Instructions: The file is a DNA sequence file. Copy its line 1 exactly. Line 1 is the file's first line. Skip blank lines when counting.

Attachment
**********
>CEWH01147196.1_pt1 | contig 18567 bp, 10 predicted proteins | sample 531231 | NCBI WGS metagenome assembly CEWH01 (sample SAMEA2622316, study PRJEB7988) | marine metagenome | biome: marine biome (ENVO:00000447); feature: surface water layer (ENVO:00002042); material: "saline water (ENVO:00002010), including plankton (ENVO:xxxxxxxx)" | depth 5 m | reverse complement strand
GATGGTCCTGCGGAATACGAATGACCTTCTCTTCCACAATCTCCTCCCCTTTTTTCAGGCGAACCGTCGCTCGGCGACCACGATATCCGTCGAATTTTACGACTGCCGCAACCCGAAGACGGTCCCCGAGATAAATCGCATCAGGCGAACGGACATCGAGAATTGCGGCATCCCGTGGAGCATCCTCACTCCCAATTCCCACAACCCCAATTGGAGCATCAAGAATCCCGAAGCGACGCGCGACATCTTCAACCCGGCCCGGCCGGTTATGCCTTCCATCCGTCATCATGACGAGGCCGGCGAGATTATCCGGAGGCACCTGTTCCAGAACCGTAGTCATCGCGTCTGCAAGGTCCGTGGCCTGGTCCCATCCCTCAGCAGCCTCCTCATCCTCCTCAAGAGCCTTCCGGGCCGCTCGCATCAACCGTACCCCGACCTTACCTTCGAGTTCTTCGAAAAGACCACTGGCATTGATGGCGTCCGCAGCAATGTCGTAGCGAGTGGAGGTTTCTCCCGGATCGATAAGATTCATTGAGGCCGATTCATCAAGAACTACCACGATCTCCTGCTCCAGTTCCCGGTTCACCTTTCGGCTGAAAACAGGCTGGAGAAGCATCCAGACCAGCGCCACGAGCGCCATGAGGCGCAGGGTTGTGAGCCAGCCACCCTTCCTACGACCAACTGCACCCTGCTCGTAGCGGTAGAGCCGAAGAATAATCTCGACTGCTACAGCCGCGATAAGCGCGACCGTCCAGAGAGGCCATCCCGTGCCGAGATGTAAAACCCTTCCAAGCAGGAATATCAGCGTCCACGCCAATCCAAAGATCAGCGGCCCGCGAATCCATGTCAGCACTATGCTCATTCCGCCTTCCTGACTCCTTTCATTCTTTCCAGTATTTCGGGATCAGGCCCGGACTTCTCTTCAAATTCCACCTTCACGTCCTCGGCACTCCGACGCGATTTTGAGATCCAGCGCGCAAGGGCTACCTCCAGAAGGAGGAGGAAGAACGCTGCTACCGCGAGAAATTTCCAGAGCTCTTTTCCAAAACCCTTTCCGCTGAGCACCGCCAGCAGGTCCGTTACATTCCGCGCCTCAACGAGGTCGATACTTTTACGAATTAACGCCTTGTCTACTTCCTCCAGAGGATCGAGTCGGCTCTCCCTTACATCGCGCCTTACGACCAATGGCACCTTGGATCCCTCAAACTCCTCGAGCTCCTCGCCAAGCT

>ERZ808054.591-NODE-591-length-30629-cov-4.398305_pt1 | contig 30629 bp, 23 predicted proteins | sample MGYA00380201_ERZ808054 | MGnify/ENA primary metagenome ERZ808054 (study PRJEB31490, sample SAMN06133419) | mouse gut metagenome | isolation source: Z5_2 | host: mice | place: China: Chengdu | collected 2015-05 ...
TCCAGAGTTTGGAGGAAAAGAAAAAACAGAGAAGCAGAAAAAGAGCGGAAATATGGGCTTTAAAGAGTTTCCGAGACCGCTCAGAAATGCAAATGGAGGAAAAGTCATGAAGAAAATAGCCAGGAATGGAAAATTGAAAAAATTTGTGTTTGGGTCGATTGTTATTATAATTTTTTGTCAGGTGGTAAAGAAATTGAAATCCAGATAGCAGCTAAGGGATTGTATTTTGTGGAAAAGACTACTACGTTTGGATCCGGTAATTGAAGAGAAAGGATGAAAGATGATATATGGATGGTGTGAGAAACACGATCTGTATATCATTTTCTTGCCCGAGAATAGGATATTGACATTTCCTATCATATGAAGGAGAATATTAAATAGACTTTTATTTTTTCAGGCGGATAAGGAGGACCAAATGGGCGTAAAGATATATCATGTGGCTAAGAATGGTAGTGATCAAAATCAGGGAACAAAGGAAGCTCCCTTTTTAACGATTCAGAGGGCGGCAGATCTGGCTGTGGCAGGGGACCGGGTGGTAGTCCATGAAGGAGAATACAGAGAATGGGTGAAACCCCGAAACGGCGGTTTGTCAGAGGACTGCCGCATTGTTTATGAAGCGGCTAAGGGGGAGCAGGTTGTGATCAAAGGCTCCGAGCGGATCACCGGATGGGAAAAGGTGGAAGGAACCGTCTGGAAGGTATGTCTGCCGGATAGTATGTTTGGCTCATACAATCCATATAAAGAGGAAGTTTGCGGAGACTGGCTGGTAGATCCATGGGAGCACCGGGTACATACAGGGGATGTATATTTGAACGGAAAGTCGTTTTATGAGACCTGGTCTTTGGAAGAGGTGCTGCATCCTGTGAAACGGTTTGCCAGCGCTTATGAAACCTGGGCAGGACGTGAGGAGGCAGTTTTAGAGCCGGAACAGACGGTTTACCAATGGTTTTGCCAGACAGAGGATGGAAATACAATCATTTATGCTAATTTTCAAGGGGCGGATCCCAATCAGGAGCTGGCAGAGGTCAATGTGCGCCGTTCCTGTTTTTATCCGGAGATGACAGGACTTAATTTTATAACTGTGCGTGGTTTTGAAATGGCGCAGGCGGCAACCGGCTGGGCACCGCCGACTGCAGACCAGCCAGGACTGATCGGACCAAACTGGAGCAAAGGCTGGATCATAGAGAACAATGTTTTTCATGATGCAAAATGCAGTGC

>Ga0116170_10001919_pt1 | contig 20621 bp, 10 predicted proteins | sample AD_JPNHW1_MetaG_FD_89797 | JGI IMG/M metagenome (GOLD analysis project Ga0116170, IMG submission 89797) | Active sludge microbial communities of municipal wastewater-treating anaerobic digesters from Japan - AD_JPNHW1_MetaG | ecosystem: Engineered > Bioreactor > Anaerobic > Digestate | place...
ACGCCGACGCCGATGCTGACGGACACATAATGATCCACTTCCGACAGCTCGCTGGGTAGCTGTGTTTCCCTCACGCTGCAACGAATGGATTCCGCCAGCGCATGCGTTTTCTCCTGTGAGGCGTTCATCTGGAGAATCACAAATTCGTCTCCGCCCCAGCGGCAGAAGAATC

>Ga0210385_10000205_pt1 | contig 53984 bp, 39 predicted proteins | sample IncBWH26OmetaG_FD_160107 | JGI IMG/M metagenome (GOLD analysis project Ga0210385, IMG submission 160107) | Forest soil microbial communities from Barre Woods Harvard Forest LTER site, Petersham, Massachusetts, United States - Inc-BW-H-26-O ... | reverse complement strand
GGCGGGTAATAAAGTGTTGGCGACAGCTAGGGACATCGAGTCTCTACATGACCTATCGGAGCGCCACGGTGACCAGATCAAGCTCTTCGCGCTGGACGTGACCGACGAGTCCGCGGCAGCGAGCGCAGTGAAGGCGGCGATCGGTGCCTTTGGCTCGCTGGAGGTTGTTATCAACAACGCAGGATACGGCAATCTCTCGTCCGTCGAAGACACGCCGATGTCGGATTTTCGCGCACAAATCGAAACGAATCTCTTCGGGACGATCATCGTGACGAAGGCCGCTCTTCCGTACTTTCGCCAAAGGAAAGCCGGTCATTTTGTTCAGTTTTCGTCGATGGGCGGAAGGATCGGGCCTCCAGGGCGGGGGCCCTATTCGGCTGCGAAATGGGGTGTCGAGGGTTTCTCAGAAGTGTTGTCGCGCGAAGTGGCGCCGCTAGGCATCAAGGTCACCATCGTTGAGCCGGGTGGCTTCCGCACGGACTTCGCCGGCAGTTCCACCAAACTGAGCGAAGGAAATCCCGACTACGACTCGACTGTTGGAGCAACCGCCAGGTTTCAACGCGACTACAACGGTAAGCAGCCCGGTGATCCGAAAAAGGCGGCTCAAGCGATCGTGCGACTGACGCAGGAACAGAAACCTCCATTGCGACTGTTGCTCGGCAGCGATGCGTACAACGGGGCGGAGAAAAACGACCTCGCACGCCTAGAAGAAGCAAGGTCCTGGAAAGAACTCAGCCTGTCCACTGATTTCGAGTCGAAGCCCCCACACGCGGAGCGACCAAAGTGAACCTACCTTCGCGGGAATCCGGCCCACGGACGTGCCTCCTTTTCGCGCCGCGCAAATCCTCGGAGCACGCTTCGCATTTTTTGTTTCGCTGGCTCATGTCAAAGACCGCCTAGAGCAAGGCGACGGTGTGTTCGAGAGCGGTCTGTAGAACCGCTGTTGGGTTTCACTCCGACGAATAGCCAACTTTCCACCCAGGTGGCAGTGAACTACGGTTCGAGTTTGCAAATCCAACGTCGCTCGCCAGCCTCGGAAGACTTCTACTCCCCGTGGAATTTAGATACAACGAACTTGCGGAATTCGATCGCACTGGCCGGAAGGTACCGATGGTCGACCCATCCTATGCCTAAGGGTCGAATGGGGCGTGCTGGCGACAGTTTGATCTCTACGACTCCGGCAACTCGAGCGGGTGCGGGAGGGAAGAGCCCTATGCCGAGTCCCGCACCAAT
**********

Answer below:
>CEWH01147196.1_pt1 | contig 18567 bp, 10 predicted proteins | sample 531231 | NCBI WGS metagenome assembly CEWH01 (sample SAMEA2622316, study PRJEB7988) | marine metagenome | biome: marine biome (ENVO:00000447); feature: surface water layer (ENVO:00002042); material: "saline water (ENVO:00002010), including plankton (ENVO:xxxxxxxx)" | depth 5 m | reverse complement strand